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Australia's Telstra to pay $37m fine over sales to indigenous people

Telecom admits pushing products people didn't understand and couldn't afford

Telstra, Australia's biggest telecom company, has admitted to "unconscionable conduct" in signing up indigenous customers for mobile products that caused them financial hardship.   © Reuters

Australia's biggest telecom firm Telstra Corp said on Thursday it had agreed to pay a A$50 million ($36.8 million) penalty for selling more than 100 indigenous consumers post-paid mobile products they did not understand and could not afford.

In an e-mailed statement, Telstra admitted to "unconscionable conduct" in signing up 108 indigenous customers at five licensed stores between January 2016 and August 2018 and Chief Executive Officer Andrew Penn said he took full accountability.

"While it was a small number of licensee stores that did not do the right thing, the impact on these vulnerable customers has been significant and this is not ok," Penn said.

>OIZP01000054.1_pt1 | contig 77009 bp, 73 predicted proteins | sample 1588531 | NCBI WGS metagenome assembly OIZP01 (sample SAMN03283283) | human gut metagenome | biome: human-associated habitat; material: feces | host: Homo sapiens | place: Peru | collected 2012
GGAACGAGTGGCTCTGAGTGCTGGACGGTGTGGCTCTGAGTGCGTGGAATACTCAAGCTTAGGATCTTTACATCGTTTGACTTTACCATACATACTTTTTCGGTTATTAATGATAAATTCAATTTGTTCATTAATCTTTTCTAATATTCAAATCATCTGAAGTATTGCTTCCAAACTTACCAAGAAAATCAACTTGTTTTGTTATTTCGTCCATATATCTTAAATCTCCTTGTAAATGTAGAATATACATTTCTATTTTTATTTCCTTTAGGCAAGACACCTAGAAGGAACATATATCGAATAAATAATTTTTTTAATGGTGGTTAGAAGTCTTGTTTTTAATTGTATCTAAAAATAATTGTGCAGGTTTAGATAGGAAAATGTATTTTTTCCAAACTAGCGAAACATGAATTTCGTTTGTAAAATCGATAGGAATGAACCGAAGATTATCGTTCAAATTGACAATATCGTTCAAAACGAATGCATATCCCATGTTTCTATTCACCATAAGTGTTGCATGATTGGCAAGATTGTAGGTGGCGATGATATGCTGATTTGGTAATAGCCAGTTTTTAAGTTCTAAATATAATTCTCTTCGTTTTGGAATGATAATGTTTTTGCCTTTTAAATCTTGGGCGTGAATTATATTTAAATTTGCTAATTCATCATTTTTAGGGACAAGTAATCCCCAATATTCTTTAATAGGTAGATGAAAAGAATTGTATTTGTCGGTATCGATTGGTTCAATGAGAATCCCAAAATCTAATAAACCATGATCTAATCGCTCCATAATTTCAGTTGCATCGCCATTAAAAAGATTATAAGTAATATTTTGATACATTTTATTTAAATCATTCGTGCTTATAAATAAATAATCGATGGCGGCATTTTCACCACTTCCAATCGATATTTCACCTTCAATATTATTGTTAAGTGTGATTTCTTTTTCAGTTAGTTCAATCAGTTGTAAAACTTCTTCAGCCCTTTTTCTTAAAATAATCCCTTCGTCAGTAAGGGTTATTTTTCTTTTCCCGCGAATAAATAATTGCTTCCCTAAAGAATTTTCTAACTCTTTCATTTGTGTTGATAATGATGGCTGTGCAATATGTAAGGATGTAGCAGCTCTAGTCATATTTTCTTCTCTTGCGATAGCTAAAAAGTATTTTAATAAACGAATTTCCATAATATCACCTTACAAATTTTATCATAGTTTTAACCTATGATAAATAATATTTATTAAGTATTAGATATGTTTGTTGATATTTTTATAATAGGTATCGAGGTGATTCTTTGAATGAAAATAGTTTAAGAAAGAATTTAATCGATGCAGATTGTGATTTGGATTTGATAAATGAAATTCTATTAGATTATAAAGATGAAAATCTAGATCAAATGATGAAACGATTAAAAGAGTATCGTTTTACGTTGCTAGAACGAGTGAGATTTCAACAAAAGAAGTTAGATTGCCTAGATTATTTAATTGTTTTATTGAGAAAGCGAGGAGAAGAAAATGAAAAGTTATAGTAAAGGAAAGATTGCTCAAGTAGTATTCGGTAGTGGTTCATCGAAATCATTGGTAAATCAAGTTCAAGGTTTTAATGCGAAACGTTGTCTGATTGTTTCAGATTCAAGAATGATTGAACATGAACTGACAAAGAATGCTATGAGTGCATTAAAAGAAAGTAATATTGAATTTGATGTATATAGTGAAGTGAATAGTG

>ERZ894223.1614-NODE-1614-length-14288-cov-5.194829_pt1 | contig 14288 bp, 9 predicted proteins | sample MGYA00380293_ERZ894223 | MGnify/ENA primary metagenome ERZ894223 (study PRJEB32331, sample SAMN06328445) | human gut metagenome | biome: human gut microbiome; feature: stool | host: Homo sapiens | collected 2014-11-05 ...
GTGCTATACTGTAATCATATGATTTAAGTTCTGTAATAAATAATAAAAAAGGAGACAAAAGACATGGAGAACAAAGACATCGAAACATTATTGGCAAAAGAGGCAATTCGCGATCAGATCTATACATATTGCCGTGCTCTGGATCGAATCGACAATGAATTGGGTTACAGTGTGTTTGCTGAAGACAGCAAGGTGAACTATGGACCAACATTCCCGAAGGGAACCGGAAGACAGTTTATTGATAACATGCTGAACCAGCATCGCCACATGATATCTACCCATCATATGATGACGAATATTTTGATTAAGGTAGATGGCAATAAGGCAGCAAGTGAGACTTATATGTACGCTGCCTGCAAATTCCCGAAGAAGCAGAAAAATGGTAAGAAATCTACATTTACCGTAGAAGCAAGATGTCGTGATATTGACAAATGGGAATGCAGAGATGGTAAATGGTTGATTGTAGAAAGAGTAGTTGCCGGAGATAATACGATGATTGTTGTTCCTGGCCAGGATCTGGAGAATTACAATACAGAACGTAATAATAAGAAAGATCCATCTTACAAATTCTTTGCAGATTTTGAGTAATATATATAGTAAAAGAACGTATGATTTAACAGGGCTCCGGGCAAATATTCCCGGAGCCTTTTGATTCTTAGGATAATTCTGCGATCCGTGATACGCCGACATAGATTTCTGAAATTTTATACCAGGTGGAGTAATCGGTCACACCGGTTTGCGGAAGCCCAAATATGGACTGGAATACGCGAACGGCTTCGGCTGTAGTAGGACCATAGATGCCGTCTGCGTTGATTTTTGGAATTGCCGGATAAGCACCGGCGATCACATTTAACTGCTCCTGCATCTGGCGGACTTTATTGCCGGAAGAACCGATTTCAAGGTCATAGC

He added that Telstra had taken steps to remediate the affected customers, including full refunds, in addition to the proposed fine.

The news comes at a time when companies are working to repair their relationship with the indigenous community following public outcry over the destruction of sacred sites by miner Rio Tinto.

The Australian Competition and Consumer Commission (ACCC) said earlier in the day that Telstra's improper sales practices had caused many affected customers financial hardship, with one consumer running up debts of more than A$19,000. (https://bit.ly/33jFDp4)

"Even though Telstra became increasingly aware of elements of the improper practices by sales staff at Telstra licensed stores over time, it failed to act quickly enough to stop it," ACCC Chairman Rod Sims said.

The competition regulator said many of the affected customers spoke English as a second or third language, had difficulties understanding Telstra's written contracts, and many were unemployed and relied on government benefits or pensions as the primary source of their limited income.

(Reuters)

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